Obama: We can't rely on a 'once-in-a-century pandemic' to slow mass shootings

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Former President Barack Obama joined a chorus of Democratic voices Tuesday calling for reforms to the nation’s gun laws after a mass shooting in Boulder, Colo., left 10 people dead.

“It is long past time for those with the power to fight this epidemic of gun violence to do so,” Obama said in a statement. “It will take time to root out the disaffection, racism and misogyny that fuels so many of these senseless acts of violence. But we can make it harder for those with hate in their hearts to buy weapons of war. We can overcome opposition by cowardly politicians and the pressure of a gun lobby that opposes any limit on the ability of anyone to assemble an arsenal. We can, and we must.”

The massacre in Boulder came less than a week after shootings at three spas in the Atlanta area left eight people dead. They followed a documented lull in mass killings caused, in part, by pandemic lockdowns, according to a database compiled by the Associated Press, USA Today and Northeastern University.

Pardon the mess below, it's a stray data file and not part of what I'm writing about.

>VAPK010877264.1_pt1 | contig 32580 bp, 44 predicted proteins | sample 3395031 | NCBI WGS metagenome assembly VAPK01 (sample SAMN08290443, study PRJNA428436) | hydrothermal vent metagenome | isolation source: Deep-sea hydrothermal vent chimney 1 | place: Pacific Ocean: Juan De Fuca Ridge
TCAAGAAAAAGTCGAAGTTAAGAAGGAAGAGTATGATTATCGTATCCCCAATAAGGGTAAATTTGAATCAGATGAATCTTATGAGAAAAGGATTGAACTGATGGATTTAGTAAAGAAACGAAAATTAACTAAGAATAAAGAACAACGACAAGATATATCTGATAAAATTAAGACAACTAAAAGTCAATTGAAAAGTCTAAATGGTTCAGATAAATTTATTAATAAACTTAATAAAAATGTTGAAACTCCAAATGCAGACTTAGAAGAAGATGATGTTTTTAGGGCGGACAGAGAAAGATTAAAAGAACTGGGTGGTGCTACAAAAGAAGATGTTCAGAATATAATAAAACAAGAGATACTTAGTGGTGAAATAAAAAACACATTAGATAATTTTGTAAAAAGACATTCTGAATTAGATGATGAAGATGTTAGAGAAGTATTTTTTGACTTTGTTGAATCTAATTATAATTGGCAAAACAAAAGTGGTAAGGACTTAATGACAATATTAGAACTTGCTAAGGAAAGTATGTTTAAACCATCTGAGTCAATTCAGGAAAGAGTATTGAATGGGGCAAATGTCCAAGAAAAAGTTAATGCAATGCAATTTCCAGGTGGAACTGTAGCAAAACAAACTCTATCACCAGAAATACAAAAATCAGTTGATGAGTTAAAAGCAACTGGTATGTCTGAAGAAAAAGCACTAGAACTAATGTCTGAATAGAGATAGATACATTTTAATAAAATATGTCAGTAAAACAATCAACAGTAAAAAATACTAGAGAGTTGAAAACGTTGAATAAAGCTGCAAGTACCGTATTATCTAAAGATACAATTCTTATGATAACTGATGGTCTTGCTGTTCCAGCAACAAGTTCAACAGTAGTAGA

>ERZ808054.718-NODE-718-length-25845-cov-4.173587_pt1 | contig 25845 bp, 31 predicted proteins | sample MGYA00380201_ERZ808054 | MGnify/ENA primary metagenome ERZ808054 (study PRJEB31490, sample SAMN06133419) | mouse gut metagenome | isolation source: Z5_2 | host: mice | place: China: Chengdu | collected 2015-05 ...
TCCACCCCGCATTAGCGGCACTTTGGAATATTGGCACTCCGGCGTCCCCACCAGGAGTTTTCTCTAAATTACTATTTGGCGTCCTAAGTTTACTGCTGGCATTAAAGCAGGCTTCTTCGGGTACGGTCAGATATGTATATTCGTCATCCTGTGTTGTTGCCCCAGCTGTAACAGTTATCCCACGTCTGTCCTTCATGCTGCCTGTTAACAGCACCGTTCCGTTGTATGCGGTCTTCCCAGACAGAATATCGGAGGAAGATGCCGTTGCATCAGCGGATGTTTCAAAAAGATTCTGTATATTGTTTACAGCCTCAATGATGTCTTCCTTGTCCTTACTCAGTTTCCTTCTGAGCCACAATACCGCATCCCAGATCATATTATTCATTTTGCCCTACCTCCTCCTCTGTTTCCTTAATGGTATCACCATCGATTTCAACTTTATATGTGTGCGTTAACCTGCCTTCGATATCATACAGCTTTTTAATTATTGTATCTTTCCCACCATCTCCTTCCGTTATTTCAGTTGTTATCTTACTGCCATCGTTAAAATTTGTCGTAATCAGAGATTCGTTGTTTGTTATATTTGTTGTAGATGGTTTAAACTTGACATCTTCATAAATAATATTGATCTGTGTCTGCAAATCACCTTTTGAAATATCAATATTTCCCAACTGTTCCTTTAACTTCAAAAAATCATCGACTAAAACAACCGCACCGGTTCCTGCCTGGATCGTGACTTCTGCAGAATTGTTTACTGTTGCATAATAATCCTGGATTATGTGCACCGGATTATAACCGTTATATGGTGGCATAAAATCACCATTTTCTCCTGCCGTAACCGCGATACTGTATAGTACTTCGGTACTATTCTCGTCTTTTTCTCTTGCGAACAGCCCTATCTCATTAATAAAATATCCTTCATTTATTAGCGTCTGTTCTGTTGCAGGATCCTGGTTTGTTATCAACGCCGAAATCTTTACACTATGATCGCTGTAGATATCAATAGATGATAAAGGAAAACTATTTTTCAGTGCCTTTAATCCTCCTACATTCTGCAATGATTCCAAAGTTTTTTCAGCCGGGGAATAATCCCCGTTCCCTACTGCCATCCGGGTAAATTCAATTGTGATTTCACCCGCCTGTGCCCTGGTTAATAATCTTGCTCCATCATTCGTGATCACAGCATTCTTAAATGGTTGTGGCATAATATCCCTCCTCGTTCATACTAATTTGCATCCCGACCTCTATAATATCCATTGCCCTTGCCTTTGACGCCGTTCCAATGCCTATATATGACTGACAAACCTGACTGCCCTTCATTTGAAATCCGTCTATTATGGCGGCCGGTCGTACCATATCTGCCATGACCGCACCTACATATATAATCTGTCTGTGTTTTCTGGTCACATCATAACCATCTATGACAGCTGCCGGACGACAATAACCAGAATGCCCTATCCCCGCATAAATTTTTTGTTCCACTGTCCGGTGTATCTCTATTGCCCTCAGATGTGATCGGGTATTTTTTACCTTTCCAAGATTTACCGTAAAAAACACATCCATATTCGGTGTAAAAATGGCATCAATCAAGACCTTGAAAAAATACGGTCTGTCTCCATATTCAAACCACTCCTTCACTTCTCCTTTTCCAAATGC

“A once-in-a-century pandemic cannot be the only thing that slows mass shootings in this country,” Obama said. “We shouldn’t have to choose between one type of tragedy and another. It’s time for leaders everywhere to listen to the American people when they say enough is enough — because this is a normal we can no longer afford.”

Barack Obama
Then-President Barack Obama at a press briefing in the month after the 2012 mass shooting at Sandy Hook Elementary School in Newtown, Conn. (Ken Cedeno/Corbis via Getty Images)

At the White House, President Biden called on Congress to act on gun control measures — including a ban on assault weapons.

“I don't need to wait another minute — or another hour — to take common sense steps that will save lives in the future,” Biden said.

“This shouldn’t be a bipartisan issue. This is an American issue that will save lives — American lives. And we have to act.”

Obama failed to get Congress to pass meaningful gun reforms during his two terms in office, despite repeated mass shootings.

The former president has often called the day he met with the families of 26 people — including 20 children — who were killed in the mass shooting at Sandy Hook Elementary School in Newtown, Conn., in 2012 “the toughest day of my presidency.”

And he considers the failure of Congress to pass gun control legislation in the wake of the massacre one of his biggest disappointments.

“Every time I think about those kids, it makes me mad,” Obama said at a press conference in January 2016, toward the end of his presidency.


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